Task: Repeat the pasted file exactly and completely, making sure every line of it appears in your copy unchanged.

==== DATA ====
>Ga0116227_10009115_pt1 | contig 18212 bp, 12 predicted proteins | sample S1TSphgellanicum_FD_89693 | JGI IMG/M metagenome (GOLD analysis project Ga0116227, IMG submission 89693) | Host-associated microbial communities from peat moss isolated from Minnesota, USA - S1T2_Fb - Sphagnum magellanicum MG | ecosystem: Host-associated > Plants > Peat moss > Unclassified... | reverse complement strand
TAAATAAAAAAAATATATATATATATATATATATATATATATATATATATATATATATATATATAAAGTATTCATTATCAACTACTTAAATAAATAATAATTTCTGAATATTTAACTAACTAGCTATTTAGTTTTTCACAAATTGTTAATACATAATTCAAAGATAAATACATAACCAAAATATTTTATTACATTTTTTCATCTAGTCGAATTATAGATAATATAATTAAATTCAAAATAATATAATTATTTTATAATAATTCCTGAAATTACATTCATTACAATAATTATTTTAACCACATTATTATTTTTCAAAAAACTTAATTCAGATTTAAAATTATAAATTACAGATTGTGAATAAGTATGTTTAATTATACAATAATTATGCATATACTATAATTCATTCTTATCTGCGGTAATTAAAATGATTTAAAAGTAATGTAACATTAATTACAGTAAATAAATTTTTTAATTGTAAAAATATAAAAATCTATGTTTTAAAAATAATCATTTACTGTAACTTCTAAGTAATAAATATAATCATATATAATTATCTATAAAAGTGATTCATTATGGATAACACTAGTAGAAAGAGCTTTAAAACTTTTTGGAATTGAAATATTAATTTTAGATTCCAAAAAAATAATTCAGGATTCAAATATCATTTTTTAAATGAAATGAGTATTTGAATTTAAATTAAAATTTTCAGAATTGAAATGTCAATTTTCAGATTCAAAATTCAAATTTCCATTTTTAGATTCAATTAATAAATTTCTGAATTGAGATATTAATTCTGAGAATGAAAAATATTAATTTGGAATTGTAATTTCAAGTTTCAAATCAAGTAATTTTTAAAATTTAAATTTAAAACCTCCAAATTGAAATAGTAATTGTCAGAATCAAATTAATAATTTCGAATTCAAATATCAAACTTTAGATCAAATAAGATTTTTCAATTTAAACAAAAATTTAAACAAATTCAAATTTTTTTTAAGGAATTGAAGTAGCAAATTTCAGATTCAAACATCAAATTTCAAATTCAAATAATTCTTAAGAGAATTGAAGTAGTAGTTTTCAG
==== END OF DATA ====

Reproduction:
>Ga0116227_10009115_pt1 | contig 18212 bp, 12 predicted proteins | sample S1TSphgellanicum_FD_89693 | JGI IMG/M metagenome (GOLD analysis project Ga0116227, IMG submission 89693) | Host-associated microbial communities from peat moss isolated from Minnesota, USA - S1T2_Fb - Sphagnum magellanicum MG | ecosystem: Host-associated > Plants > Peat moss > Unclassified... | reverse complement strand
TAAATAAAAAAAATATATATATATATATATATATATATATATATATATATATATATATATATATAAAGTATTCATTATCAACTACTTAAATAAATAATAATTTCTGAATATTTAACTAACTAGCTATTTAGTTTTTCACAAATTGTTAATACATAATTCAAAGATAAATACATAACCAAAATATTTTATTACATTTTTTCATCTAGTCGAATTATAGATAATATAATTAAATTCAAAATAATATAATTATTTTATAATAATTCCTGAAATTACATTCATTACAATAATTATTTTAACCACATTATTATTTTTCAAAAAACTTAATTCAGATTTAAAATTATAAATTACAGATTGTGAATAAGTATGTTTAATTATACAATAATTATGCATATACTATAATTCATTCTTATCTGCGGTAATTAAAATGATTTAAAAGTAATGTAACATTAATTACAGTAAATAAATTTTTTAATTGTAAAAATATAAAAATCTATGTTTTAAAAATAATCATTTACTGTAACTTCTAAGTAATAAATATAATCATATATAATTATCTATAAAAGTGATTCATTATGGATAACACTAGTAGAAAGAGCTTTAAAACTTTTTGGAATTGAAATATTAATTTTAGATTCCAAAAAAATAATTCAGGATTCAAATATCATTTTTTAAATGAAATGAGTATTTGAATTTAAATTAAAATTTTCAGAATTGAAATGTCAATTTTCAGATTCAAAATTCAAATTTCCATTTTTAGATTCAATTAATAAATTTCTGAATTGAGATATTAATTCTGAGAATGAAAAATATTAATTTGGAATTGTAATTTCAAGTTTCAAATCAAGTAATTTTTAAAATTTAAATTTAAAACCTCCAAATTGAAATAGTAATTGTCAGAATCAAATTAATAATTTCGAATTCAAATATCAAACTTTAGATCAAATAAGATTTTTCAATTTAAACAAAAATTTAAACAAATTCAAATTTTTTTTAAGGAATTGAAGTAGCAAATTTCAGATTCAAACATCAAATTTCAAATTCAAATAATTCTTAAGAGAATTGAAGTAGTAGTTTTCAG